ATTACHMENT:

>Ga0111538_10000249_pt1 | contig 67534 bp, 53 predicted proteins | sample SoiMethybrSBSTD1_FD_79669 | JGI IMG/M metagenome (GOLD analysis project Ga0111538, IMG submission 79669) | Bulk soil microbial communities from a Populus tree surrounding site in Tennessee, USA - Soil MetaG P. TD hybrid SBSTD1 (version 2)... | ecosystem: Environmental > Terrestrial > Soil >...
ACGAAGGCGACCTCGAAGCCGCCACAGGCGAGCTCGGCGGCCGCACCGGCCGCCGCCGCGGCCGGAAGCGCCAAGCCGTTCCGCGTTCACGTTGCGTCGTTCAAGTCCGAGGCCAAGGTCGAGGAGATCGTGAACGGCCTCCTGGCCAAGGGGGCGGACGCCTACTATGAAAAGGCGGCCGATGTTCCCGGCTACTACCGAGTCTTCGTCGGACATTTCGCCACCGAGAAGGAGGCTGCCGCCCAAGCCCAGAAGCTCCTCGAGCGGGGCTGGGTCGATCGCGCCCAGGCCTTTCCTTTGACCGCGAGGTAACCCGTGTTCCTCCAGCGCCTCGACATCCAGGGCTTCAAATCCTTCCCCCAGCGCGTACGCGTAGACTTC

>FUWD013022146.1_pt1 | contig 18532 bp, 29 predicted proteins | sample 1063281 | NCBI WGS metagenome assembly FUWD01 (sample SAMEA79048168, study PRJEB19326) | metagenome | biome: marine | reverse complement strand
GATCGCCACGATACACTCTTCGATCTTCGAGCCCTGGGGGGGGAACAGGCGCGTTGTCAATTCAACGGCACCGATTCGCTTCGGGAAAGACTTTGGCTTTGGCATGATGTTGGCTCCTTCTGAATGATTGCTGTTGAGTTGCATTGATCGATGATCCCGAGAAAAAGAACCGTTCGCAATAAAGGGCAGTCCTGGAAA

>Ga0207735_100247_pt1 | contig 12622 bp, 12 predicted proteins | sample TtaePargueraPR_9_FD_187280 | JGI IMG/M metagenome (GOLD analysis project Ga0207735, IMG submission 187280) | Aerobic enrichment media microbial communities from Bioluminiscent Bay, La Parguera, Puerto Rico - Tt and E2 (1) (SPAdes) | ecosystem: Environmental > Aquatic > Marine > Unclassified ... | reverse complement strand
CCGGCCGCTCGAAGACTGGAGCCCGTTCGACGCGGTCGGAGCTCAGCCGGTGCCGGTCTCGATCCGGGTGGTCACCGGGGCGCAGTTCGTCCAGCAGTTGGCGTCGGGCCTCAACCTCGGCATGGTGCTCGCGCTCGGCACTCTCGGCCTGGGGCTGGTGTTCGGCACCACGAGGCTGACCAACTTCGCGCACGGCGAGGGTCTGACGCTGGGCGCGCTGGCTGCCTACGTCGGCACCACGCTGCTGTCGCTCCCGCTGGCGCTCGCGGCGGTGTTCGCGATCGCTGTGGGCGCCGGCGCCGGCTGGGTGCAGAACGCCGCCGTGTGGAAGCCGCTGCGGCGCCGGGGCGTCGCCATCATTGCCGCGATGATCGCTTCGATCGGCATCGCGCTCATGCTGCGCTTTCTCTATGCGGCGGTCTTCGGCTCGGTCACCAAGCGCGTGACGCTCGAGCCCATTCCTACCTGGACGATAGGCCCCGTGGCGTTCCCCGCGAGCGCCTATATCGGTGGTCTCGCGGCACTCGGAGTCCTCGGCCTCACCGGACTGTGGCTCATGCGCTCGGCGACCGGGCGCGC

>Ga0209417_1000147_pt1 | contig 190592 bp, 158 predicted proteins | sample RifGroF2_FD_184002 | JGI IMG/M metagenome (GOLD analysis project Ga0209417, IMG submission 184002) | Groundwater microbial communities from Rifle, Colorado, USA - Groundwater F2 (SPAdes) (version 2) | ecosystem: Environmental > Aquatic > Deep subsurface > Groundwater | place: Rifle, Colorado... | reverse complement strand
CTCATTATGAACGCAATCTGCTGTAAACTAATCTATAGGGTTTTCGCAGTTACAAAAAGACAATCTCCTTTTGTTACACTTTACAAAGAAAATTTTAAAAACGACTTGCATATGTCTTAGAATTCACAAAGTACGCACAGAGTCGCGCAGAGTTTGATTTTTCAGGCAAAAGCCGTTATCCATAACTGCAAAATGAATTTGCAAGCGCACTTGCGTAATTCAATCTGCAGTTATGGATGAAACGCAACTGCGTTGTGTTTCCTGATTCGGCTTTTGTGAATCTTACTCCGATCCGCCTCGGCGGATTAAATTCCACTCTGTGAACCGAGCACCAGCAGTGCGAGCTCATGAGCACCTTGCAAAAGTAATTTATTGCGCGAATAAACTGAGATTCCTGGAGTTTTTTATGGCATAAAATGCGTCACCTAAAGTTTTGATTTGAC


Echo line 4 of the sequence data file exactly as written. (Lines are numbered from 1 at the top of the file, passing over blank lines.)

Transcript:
GATCGCCACGATACACTCTTCGATCTTCGAGCCCTGGGGGGGGAACAGGCGCGTTGTCAATTCAACGGCACCGATTCGCTTCGGGAAAGACTTTGGCTTTGGCATGATGTTGGCTCCTTCTGAATGATTGCTGTTGAGTTGCATTGATCGATGATCCCGAGAAAAAGAACCGTTCGCAATAAAGGGCAGTCCTGGAAA